Energy firms “don’t have a prayer” of installing smart meters in time for 2020, the chief executive of one small energy firm has told Moneywise.
Smart meters are the energy gadget being offered and installed in every household that wants one across England, Scotland and Wales by 2020.
By the end of the programme, which began in 2016, around 53 million smart meters will be fitted in over 30 million premises, according to the government – which is spearheading the scheme.
The idea behind them is that they should make energy bills far more accurate than at present where they are estimated, and that they’ll help households to better manage their energy usage, save money, and reduce emissions.
But while the industry has gotten behind the scheme and 11 energy providers Moneywise spoke to, including the Big Six, say they’re working hard to meet the government’s deadline, there are concerns that the target set isn’t achievable.
2020 deadline is ‘ambitious’
Mr Stewart, who founded renewable energy provider Green Energy, believes the industry “doesn’t have a prayer” of installing meters by 2020. He explains that as Green Energy is a small supplier, it needs to ‘piggy-back’ off Big Six orders for second generation meters – known as SMETS2 meters – as it’s not cost- effective for manufacturers to supply the small number of meters it needs. He says he’s “hamstrung” by this reliance on larger companies making orders.
“There aren’t enough smart meters to go around and they’re slow to get hold of when you’re a smaller provider,” says Mr Stewart.
“Plus, there aren’t enough engineers to install them; we keep turning down customers. As an industry, I don’t think we’ve got a prayer of installing them by 2020.”
This worry of getting smart meters installed by 2020 is one echoed by other providers. British Gas’s parent company Centrica has labelled the government’s 2020 target as “ambitious”. In particular it warns that the government's proposed energy price cap may "seriously impact the smart meter roll-out", and "in a worst-case scenario, it could seriously slow or even halt progress".
Ovo Energy meanwhile has also labelled the government’s 2020 target as “ambitious”, although it adds that it's working hard to reach it.
Meanwhile, a spokesperson for Scottish Power told Moneywise: “Due to the delays with the Data Communications Company [the national smart meter communications network] becoming operational, the target dates will be a challenge for the whole industry.”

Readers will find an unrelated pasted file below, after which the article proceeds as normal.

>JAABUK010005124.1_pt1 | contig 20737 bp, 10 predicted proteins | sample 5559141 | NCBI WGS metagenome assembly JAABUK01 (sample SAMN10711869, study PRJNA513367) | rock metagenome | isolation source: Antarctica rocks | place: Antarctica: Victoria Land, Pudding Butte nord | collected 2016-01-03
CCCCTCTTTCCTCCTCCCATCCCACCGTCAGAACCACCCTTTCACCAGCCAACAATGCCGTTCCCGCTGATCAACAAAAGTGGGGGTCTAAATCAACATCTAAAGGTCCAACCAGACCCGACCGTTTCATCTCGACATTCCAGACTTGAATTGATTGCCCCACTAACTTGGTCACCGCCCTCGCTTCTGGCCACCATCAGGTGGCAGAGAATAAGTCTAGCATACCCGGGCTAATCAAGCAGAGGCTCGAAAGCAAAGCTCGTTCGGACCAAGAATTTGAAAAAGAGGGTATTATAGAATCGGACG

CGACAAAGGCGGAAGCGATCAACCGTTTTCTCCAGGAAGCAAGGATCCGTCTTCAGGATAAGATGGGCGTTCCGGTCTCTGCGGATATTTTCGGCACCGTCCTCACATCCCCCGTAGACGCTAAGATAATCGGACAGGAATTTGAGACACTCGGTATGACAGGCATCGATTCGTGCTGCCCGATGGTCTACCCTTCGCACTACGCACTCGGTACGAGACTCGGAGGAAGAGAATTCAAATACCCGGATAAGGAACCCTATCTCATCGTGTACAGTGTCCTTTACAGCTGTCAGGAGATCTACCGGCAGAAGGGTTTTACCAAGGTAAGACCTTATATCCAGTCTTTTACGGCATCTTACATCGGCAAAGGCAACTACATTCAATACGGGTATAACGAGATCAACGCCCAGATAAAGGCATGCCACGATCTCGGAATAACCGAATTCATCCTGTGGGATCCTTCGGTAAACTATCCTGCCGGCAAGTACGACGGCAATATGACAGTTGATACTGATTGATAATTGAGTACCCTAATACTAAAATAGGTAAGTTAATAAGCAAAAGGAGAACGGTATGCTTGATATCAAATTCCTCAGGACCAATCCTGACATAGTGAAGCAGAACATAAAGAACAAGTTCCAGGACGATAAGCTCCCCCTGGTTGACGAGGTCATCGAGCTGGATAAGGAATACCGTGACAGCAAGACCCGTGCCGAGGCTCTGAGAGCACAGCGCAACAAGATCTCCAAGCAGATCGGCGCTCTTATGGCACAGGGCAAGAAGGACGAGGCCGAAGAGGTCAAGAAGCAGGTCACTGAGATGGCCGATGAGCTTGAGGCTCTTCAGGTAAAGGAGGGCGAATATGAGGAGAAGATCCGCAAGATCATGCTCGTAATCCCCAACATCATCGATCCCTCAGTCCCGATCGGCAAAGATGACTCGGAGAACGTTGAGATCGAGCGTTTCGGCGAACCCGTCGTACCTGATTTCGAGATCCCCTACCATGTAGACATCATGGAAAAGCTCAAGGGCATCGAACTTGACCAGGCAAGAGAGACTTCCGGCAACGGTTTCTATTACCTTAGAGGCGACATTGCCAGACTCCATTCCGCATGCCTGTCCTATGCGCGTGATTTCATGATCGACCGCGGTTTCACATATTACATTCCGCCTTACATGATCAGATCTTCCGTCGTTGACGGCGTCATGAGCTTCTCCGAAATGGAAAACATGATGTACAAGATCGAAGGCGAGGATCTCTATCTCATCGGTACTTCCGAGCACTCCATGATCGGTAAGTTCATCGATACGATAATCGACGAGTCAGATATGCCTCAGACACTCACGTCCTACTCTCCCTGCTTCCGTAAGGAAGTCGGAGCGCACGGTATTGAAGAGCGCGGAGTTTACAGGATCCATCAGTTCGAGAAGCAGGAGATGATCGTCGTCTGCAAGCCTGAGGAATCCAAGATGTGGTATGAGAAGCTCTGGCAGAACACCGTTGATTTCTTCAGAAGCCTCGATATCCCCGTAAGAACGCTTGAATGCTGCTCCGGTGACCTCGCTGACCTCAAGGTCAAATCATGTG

Only this month (January 2018), the Department for Business Energy and Industrial Strategy (BEIS) extended the starting point from which SMETS2 installations will count towards suppliers’ targets from 13 July to 5 October, due to providers not being ready.
A BEIS spokesperson says: “We have taken this step to ensure that customers can continue to feel the benefits of smart meters and suppliers can be completely ready to roll out SMETS2. This will not affect the rollout of the programme, or the 2020 final deadline.”
Households pressured into getting meters
However, delays to the rollout have seemingly resulted in energy suppliers using pressure to mislead consumers into getting a smart meter.
The Chartered Trading Standards Institute (CTSI) says it’s seen complaints of households being given so-called ‘deemed appointments’ – where suppliers say they’re coming to install smart meters without giving consumers a chance to opt out, as well as communications about smart meters omitting the fact they’re not compulsory.
Steve Playle, lead office for energy at the CTSI told Moneywise: “The industry is under great pressure to install meters by the 2020 deadline, but they’re slipping behind, and as such, they’re finding more and more ‘interesting’ ways to get people to sign up.”
As a result, the CTSI has written a letter to industry body Energy UK asking it to remind suppliers not to give the impression to households that smart meters are obligatory.
For more on this issue, see Households pressured into getting smart meters.